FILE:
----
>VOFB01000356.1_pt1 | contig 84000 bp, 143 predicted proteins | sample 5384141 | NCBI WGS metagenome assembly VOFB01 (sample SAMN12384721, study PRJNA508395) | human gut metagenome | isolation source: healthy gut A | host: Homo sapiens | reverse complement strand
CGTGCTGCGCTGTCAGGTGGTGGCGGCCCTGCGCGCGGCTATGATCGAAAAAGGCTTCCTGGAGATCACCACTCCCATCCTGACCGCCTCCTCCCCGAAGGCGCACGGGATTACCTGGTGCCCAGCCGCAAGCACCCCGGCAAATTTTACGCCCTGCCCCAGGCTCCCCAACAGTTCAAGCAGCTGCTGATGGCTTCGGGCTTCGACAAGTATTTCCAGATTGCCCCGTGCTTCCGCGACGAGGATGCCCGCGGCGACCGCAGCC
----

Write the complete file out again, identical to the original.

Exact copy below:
>VOFB01000356.1_pt1 | contig 84000 bp, 143 predicted proteins | sample 5384141 | NCBI WGS metagenome assembly VOFB01 (sample SAMN12384721, study PRJNA508395) | human gut metagenome | isolation source: healthy gut A | host: Homo sapiens | reverse complement strand
CGTGCTGCGCTGTCAGGTGGTGGCGGCCCTGCGCGCGGCTATGATCGAAAAAGGCTTCCTGGAGATCACCACTCCCATCCTGACCGCCTCCTCCCCGAAGGCGCACGGGATTACCTGGTGCCCAGCCGCAAGCACCCCGGCAAATTTTACGCCCTGCCCCAGGCTCCCCAACAGTTCAAGCAGCTGCTGATGGCTTCGGGCTTCGACAAGTATTTCCAGATTGCCCCGTGCTTCCGCGACGAGGATGCCCGCGGCGACCGCAGCC